Monday, October 18, 2010

Tripp Stryker on how sexy extras can save a movie

The Bitter Script Reader has taken an abrupt vacation. In his place is the Roger Mudd to his Walter Cronkite: Tripp Stryker.

Who's Roger Mudd?

Anyway guys, it's your old buddy Tripp, back again for what looks to be a couple of days or so. We've probably picked up a bunch of new readers since my last extended visit, so if you're asking "Who's Tripp Stryker" you should probably follow t
his link and catch up with my old guest posts.

I told Bitter I'd try to kick off the week with some relevant screenwriting advice. He suggested I talk about "setting" and I realized I had the perfect story.

Actors, producers and directors love to fuck actresses.

Wait! Stop drafting that feminist rant and hear me out first.

Anyway, something that must be avoided on long shoots is hook-ups with the principle cast. Sure, it sounds like a great idea to cast Jessica Biel in the hopes of getting some action, but it overlooks one salient fact: actresses be crazy. Hooking up with an actress rarely is a good idea in the long term. Both parties know this. Heck, when she was single, Jessica Alba
talked quite openly about enjoying one-night stands, saying:

"I could have a one-night stand, and I'm the kind of girl who looks over in the morning and is like, 'Do you really have to be here?' I don't need to cuddle and do all that stuff because I know what it is and I don't try to make it more."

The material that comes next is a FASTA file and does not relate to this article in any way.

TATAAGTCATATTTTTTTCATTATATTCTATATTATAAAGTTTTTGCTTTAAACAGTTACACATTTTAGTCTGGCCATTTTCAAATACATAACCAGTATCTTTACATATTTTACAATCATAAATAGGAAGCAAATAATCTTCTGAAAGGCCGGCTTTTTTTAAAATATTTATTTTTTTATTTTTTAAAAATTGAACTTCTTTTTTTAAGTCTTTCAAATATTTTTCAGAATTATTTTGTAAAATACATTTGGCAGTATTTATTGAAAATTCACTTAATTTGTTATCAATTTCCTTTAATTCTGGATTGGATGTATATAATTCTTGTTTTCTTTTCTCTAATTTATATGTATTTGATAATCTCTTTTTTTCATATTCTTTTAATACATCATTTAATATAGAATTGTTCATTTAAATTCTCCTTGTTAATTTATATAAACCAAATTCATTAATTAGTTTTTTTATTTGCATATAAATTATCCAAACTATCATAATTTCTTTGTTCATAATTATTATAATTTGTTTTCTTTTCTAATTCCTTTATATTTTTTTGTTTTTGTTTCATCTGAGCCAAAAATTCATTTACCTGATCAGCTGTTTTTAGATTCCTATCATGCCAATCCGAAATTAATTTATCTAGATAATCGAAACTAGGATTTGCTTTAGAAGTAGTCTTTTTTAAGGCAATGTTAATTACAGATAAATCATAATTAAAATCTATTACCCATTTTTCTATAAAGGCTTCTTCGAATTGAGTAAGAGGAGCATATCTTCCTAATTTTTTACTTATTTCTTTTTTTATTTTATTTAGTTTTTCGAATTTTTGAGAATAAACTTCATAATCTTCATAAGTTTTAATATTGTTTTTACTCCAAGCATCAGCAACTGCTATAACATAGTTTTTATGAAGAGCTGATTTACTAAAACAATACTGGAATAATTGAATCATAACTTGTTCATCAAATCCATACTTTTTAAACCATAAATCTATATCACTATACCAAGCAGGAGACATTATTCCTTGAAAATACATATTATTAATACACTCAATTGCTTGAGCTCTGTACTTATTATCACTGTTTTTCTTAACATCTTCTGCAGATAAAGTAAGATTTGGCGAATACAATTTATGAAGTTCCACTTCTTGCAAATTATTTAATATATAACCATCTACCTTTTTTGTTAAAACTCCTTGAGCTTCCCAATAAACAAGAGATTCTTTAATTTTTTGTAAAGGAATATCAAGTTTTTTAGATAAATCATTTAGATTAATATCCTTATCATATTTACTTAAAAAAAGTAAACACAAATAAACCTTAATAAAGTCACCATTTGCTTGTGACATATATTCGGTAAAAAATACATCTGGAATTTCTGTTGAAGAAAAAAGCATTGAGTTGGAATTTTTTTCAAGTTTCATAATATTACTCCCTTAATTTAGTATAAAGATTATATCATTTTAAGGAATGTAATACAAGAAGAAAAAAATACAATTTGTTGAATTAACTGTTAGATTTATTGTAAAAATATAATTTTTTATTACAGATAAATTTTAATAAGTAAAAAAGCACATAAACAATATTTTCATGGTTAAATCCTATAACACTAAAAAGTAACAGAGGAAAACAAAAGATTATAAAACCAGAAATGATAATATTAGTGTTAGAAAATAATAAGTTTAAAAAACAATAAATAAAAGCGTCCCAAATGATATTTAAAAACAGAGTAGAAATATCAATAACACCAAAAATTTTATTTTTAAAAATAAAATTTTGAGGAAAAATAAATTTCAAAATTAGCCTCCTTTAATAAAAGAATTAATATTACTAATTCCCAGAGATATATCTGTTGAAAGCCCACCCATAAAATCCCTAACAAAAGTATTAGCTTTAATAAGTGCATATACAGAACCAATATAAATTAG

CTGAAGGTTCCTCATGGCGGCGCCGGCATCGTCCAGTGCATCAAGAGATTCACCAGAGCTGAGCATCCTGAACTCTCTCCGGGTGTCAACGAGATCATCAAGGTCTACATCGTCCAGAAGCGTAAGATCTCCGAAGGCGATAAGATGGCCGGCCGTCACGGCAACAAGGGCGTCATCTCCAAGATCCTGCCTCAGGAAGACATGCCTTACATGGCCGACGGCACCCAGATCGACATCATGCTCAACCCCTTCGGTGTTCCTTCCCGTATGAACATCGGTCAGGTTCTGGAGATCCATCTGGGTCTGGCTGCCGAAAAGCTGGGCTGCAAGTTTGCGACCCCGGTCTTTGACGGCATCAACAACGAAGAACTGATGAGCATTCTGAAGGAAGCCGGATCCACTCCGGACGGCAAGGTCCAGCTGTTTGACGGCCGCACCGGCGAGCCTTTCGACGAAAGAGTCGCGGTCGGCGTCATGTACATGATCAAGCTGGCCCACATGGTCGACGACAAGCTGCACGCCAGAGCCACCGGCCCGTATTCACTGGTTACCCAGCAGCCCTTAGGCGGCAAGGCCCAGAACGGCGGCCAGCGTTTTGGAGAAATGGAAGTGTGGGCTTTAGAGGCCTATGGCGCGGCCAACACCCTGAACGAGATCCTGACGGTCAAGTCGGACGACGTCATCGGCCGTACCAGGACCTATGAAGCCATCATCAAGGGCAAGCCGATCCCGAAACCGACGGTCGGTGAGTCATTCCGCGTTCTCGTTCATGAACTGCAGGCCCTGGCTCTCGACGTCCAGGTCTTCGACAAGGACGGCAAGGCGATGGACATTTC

Problem - not everyone is that smart during production. Many an actor, producer or director has learned the hard way that hooking up with leading lady during week one of a three-month shoot can cause problems when the relationship goes south. Between projects, stick it wherever you want - but on set, don't you dare point that thing at anyone above the line. That's the #1 Rule.

But that's why God gave us extras.

Producers are probably worse than directors when it comes to screwing around on the set. They don't really do anything except watch scenes be filmed, play with their Blackberries, and overcompensate for high school related insecurities by trying to make time with the popular girl. (i.e. the hottest girls on set.) They're also not very bright - after all, they just gave YOU money to make your movie, didn't they?

This means they're the ones most likely to break the #1 Rule. Your job as the writer is to reduce that temptation. The problem is, your job was also to write that 10-page chase where the leading lady has to flee from the killer in nothing but her underwear. That ain't exactly cold water for any producer. For that matter, you've got to worry about the worst of all occurances happening - that two of your actors hook up.

No good movie has ever resulted from an on-set affair, even when the parties in question was married: The Getaway with Alec Baldwin and Kim Basinger; Mortal Thoughts with Demi Moore and Bruce Willis; Proof of Life with Russell Crowe and Meg Ryan; Eyes Wide Shut with Tom Cruise and Nicole Kidman; Days of Thunder with Tom Cruise and Nicole Kidman; Far and Away with Tom Cruise and Nicole Kidman... Anyway, you get my point.